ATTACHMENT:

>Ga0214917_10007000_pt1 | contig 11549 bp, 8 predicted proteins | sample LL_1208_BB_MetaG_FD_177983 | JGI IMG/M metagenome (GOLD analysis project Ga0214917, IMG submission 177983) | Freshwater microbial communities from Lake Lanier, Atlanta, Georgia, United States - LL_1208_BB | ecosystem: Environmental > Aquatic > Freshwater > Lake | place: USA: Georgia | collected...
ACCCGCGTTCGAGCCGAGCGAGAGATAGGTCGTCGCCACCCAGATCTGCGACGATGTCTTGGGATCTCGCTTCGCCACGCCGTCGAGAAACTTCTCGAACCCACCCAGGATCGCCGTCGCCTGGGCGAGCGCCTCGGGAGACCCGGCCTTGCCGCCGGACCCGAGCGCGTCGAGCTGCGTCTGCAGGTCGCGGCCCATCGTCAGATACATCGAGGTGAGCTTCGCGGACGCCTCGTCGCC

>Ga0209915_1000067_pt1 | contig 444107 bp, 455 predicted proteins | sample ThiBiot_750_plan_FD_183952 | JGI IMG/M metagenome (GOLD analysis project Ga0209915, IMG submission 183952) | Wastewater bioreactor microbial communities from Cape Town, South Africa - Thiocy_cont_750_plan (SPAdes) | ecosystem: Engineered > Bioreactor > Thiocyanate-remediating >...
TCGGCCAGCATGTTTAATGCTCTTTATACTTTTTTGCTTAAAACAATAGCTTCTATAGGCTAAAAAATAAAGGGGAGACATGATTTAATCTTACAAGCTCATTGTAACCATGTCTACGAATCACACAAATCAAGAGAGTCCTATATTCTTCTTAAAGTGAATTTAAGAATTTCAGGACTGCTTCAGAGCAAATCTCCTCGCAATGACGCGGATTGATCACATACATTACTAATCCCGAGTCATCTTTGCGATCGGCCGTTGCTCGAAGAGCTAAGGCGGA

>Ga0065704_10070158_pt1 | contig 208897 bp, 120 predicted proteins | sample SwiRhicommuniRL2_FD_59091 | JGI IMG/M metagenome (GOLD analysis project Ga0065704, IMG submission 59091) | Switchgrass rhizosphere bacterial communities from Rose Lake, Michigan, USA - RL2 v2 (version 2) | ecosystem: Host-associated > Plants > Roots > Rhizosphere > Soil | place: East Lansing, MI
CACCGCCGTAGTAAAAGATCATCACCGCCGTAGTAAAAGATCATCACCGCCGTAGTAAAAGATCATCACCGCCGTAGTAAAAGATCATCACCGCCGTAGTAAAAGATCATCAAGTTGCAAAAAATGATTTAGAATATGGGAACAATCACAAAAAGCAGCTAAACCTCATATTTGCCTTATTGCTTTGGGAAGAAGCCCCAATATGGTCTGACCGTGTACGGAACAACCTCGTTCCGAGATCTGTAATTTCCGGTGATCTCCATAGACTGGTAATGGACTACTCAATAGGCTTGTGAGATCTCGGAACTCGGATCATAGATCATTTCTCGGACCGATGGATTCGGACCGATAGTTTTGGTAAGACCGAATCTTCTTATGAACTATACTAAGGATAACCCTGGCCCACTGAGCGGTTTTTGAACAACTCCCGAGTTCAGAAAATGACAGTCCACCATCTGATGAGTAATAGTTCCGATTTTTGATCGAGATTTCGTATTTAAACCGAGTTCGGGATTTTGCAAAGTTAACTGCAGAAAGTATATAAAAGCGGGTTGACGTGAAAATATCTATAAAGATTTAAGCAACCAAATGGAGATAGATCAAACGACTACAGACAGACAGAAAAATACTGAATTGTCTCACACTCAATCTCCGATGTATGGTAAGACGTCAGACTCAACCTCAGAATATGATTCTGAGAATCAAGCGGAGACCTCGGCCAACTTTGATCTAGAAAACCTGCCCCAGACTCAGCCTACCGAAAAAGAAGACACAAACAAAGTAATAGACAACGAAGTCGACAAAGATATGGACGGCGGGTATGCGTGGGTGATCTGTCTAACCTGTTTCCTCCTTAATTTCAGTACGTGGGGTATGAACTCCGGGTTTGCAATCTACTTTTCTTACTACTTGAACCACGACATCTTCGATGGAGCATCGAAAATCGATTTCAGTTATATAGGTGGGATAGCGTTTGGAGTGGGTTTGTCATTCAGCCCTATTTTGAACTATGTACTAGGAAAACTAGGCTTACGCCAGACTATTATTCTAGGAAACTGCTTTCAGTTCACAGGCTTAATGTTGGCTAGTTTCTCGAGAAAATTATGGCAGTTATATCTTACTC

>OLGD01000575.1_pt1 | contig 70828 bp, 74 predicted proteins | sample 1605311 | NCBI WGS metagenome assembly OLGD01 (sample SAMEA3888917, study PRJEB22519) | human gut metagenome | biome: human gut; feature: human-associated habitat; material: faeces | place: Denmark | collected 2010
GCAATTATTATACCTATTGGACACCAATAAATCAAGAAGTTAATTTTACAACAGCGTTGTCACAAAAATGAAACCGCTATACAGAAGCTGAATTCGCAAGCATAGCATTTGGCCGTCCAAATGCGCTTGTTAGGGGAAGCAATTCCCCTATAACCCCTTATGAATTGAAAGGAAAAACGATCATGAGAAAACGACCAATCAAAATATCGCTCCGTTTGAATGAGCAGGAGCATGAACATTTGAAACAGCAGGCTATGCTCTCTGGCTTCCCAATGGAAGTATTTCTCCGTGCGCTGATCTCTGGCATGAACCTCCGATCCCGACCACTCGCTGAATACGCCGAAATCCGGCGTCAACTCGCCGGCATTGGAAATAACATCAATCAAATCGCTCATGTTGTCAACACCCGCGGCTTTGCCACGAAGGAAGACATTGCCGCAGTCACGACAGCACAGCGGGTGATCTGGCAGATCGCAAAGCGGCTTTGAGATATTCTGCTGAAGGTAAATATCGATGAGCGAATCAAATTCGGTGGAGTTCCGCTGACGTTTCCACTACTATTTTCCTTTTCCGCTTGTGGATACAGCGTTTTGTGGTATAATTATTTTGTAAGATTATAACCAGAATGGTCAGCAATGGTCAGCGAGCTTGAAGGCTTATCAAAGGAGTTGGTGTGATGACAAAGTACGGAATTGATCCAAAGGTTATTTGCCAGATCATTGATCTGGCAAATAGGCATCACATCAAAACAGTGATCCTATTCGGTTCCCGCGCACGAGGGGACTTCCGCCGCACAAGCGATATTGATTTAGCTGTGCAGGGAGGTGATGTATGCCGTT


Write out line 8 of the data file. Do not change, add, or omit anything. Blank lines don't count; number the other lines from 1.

GCAATTATTATACCTATTGGACACCAATAAATCAAGAAGTTAATTTTACAACAGCGTTGTCACAAAAATGAAACCGCTATACAGAAGCTGAATTCGCAAGCATAGCATTTGGCCGTCCAAATGCGCTTGTTAGGGGAAGCAATTCCCCTATAACCCCTTATGAATTGAAAGGAAAAACGATCATGAGAAAACGACCAATCAAAATATCGCTCCGTTTGAATGAGCAGGAGCATGAACATTTGAAACAGCAGGCTATGCTCTCTGGCTTCCCAATGGAAGTATTTCTCCGTGCGCTGATCTCTGGCATGAACCTCCGATCCCGACCACTCGCTGAATACGCCGAAATCCGGCGTCAACTCGCCGGCATTGGAAATAACATCAATCAAATCGCTCATGTTGTCAACACCCGCGGCTTTGCCACGAAGGAAGACATTGCCGCAGTCACGACAGCACAGCGGGTGATCTGGCAGATCGCAAAGCGGCTTTGAGATATTCTGCTGAAGGTAAATATCGATGAGCGAATCAAATTCGGTGGAGTTCCGCTGACGTTTCCACTACTATTTTCCTTTTCCGCTTGTGGATACAGCGTTTTGTGGTATAATTATTTTGTAAGATTATAACCAGAATGGTCAGCAATGGTCAGCGAGCTTGAAGGCTTATCAAAGGAGTTGGTGTGATGACAAAGTACGGAATTGATCCAAAGGTTATTTGCCAGATCATTGATCTGGCAAATAGGCATCACATCAAAACAGTGATCCTATTCGGTTCCCGCGCACGAGGGGACTTCCGCCGCACAAGCGATATTGATTTAGCTGTGCAGGGAGGTGATGTATGCCGTT